Expanded Choreography and Vulnerability
In the last ten years, a number of texts have appeared in theatre and dance studies that closely link a model of curating with an expanded concept of choreography. The expanded choreography as an open and non-dichotomous concept of choreography has been discourse-determining in the context of so-called "contemporary" dance since the zero years. The paradigm shift from an almost exclusively dance-related concept of choreography in the twentieth century to an expanded choreography as a genre-independent model was initially accompanied by a dismissive attitude towards dance as an art of movement in general: the spectrum ranged from William Forsythe's much-quoted “choreography and dancing are two distinct and very different practices” to Jérôme Bel‘s “choreography is just a frame, a structure, a language where much more than dance is inscribed.” These larger and smaller revolutionary gestures in the context of so-called conceptual dance not only turned the field of choreography upside down, but also enabled more diverse positionalities and relationalities in curating dance. Art and dance institutions in Europe programmed transmedial and collective artistic works such as Meg Stuart's/Damaged Goods Highway 101 at the beginning of the 2000s. In this exemplary expanded choreography, the audience explored different architectures by walking through rooms where performative and dance actions took place. The Roadmovie with Stops (Jeroen Peeters) thematises with spooky aesthetics the experience of a placeless existence with superimposed memories in actually uninhabitable spaces. Furthermore, since the 1990s, literally unconventional formats have been curated in the context of dance, i.e., formats that explode all norms, logics, and conventions in the dispositif of dance; an example of this is the ten-day performance event BDC/Thomas Plischke and Friends (2001) in the Beursschouwburg in Brussels, which took place day and night without interruption and was conceived and experienced as a continuous performance with parallel artistic actions, workshops, lectures, films, and quiet zones. As Elke Van Campenhout points out in “Curating as Environmentalism,” in several respects it led the way for later formats in terms of “rethinking the performance art notions of curatorship and the role of the artist/curator, but also in the re-creation of the institution by introducing derogatory practises within its territory (another use of space, time, and the distinction between performers and audience members, and another way of thinking the social body of the participants of the environment created by (but not limited to) the programmed events).” For my own professional socialisation, these two aforementioned artistic-curatorial forms of articulation in which I participated during my theatre studies were formative; indeed, they have significantly expanded my idea and horizon of what dance and curating in dance could be. This is put into words in the preamble to curating in dance in general: On est ensemble (we are together), be it in the expanded spatiality and temporality made tangible through curatorial and artistic interventions, be it in our singular as well as collective vulnerabilities. The “curatorial connectedness and relatedness" and “their potential of bringing-together and becoming public" accentuated by Beatrice von Bismarck is expressed—in comparison with the visual arts—in curating dance more body-related than object-related. The curated, temporary assembly of bodies in space, whether on stage or in public space, benefits from the experience of forming ensembles and thinking of bodies in the plural and has the potential to physically intervene in social and political spheres, as Florian Malzacher emphasises.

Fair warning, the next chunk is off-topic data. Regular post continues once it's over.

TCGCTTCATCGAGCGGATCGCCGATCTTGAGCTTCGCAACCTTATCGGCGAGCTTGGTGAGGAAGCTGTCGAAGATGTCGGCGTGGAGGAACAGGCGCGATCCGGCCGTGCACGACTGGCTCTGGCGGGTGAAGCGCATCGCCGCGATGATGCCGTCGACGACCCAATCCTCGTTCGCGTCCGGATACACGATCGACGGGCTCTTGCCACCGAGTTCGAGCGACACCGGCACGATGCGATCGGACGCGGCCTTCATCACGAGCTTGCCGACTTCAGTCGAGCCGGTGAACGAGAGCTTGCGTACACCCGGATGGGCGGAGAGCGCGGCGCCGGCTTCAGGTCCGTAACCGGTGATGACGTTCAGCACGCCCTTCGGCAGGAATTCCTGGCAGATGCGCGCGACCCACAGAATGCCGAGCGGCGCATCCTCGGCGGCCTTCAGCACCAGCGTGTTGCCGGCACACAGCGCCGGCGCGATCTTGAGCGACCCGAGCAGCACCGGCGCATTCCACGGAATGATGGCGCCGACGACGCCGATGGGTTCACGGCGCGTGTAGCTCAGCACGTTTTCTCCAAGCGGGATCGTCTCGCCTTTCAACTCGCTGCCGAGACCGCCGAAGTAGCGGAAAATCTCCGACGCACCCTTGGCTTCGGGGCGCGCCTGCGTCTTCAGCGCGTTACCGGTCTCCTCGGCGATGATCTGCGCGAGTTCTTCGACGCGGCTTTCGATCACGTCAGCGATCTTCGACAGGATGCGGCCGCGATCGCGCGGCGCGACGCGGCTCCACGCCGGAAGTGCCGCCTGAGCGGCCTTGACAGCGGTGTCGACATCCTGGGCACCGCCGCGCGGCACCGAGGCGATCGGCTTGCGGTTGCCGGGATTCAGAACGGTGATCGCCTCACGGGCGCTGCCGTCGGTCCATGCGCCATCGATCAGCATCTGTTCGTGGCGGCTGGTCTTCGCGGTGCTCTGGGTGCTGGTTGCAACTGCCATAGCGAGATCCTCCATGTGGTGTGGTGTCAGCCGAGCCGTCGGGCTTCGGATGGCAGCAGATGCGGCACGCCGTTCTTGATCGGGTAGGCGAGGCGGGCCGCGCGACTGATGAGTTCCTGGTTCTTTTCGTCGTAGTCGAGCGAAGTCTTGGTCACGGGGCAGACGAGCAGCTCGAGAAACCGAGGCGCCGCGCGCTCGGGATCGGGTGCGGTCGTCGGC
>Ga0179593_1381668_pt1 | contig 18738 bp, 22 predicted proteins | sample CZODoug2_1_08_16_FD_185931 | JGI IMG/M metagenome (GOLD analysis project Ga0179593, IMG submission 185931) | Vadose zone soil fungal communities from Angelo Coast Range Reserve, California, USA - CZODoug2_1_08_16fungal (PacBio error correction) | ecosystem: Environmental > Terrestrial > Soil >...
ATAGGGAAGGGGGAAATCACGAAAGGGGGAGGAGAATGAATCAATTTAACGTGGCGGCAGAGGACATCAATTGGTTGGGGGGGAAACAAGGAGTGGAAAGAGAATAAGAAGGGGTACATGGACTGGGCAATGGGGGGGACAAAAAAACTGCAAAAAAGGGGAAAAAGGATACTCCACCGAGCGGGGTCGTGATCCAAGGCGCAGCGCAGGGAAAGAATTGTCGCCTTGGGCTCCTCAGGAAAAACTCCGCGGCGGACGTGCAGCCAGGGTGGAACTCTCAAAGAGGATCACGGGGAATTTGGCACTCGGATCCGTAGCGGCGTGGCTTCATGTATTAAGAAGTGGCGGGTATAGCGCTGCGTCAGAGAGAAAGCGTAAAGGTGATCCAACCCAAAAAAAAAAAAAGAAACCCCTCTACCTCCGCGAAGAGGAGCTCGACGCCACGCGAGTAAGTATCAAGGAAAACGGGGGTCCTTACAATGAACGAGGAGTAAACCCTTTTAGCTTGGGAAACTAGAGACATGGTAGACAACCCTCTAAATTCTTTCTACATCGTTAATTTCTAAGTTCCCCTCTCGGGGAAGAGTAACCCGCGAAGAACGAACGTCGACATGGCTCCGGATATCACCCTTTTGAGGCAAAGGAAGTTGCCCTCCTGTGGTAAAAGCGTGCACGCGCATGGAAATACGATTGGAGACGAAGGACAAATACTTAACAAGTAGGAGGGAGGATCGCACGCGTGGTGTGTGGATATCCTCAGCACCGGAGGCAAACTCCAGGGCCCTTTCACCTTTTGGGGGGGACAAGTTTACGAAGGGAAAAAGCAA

At present, two trends can be observed: On the one hand, expanded choreography is defined as “non-centralised network of practices and ideas probing what else choreography may be” and the other hand, the strict separation of choreography and dance made at the beginning of the zero years is put into perspective again. Partly responsible for this “change of position" is the artistically and curatorially motivated balancing of other human-animal-thing relationships on stage and the recognition of different dance cultures and epistemologies demanded by decolonial thinking.